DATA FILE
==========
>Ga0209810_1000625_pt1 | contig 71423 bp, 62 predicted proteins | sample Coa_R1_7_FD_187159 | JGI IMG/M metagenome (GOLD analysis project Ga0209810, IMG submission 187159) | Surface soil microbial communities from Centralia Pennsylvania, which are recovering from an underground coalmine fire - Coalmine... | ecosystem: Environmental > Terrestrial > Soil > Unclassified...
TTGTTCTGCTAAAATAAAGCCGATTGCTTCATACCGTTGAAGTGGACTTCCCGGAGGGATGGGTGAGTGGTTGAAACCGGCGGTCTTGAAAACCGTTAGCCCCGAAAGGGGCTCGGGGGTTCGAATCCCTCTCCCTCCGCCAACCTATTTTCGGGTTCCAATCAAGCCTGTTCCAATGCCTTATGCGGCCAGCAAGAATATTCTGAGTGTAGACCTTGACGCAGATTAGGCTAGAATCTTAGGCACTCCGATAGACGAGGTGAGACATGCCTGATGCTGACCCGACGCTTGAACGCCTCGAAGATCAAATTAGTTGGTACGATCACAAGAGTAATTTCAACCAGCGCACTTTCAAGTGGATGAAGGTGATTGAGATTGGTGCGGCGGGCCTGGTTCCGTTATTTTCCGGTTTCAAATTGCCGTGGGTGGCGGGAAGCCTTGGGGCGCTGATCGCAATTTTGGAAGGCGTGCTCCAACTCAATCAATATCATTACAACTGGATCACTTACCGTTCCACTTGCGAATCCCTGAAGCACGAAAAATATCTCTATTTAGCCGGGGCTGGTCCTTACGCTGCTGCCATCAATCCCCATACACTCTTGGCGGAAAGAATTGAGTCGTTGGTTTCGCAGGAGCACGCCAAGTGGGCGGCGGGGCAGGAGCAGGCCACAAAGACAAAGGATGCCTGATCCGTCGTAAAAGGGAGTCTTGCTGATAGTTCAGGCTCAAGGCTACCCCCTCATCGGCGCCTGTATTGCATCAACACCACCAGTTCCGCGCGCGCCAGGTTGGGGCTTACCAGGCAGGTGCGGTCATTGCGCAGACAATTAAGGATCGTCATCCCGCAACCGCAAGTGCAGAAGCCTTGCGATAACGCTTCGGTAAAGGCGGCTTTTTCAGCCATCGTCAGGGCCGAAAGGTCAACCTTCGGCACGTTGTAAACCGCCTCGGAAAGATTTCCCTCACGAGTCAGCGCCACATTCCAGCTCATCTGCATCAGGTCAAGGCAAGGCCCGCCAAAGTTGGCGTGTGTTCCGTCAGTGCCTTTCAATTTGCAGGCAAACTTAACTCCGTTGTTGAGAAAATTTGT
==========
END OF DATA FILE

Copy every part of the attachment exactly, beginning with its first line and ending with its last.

>Ga0209810_1000625_pt1 | contig 71423 bp, 62 predicted proteins | sample Coa_R1_7_FD_187159 | JGI IMG/M metagenome (GOLD analysis project Ga0209810, IMG submission 187159) | Surface soil microbial communities from Centralia Pennsylvania, which are recovering from an underground coalmine fire - Coalmine... | ecosystem: Environmental > Terrestrial > Soil > Unclassified...
TTGTTCTGCTAAAATAAAGCCGATTGCTTCATACCGTTGAAGTGGACTTCCCGGAGGGATGGGTGAGTGGTTGAAACCGGCGGTCTTGAAAACCGTTAGCCCCGAAAGGGGCTCGGGGGTTCGAATCCCTCTCCCTCCGCCAACCTATTTTCGGGTTCCAATCAAGCCTGTTCCAATGCCTTATGCGGCCAGCAAGAATATTCTGAGTGTAGACCTTGACGCAGATTAGGCTAGAATCTTAGGCACTCCGATAGACGAGGTGAGACATGCCTGATGCTGACCCGACGCTTGAACGCCTCGAAGATCAAATTAGTTGGTACGATCACAAGAGTAATTTCAACCAGCGCACTTTCAAGTGGATGAAGGTGATTGAGATTGGTGCGGCGGGCCTGGTTCCGTTATTTTCCGGTTTCAAATTGCCGTGGGTGGCGGGAAGCCTTGGGGCGCTGATCGCAATTTTGGAAGGCGTGCTCCAACTCAATCAATATCATTACAACTGGATCACTTACCGTTCCACTTGCGAATCCCTGAAGCACGAAAAATATCTCTATTTAGCCGGGGCTGGTCCTTACGCTGCTGCCATCAATCCCCATACACTCTTGGCGGAAAGAATTGAGTCGTTGGTTTCGCAGGAGCACGCCAAGTGGGCGGCGGGGCAGGAGCAGGCCACAAAGACAAAGGATGCCTGATCCGTCGTAAAAGGGAGTCTTGCTGATAGTTCAGGCTCAAGGCTACCCCCTCATCGGCGCCTGTATTGCATCAACACCACCAGTTCCGCGCGCGCCAGGTTGGGGCTTACCAGGCAGGTGCGGTCATTGCGCAGACAATTAAGGATCGTCATCCCGCAACCGCAAGTGCAGAAGCCTTGCGATAACGCTTCGGTAAAGGCGGCTTTTTCAGCCATCGTCAGGGCCGAAAGGTCAACCTTCGGCACGTTGTAAACCGCCTCGGAAAGATTTCCCTCACGAGTCAGCGCCACATTCCAGCTCATCTGCATCAGGTCAAGGCAAGGCCCGCCAAAGTTGGCGTGTGTTCCGTCAGTGCCTTTCAATTTGCAGGCAAACTTAACTCCGTTGTTGAGAAAATTTGT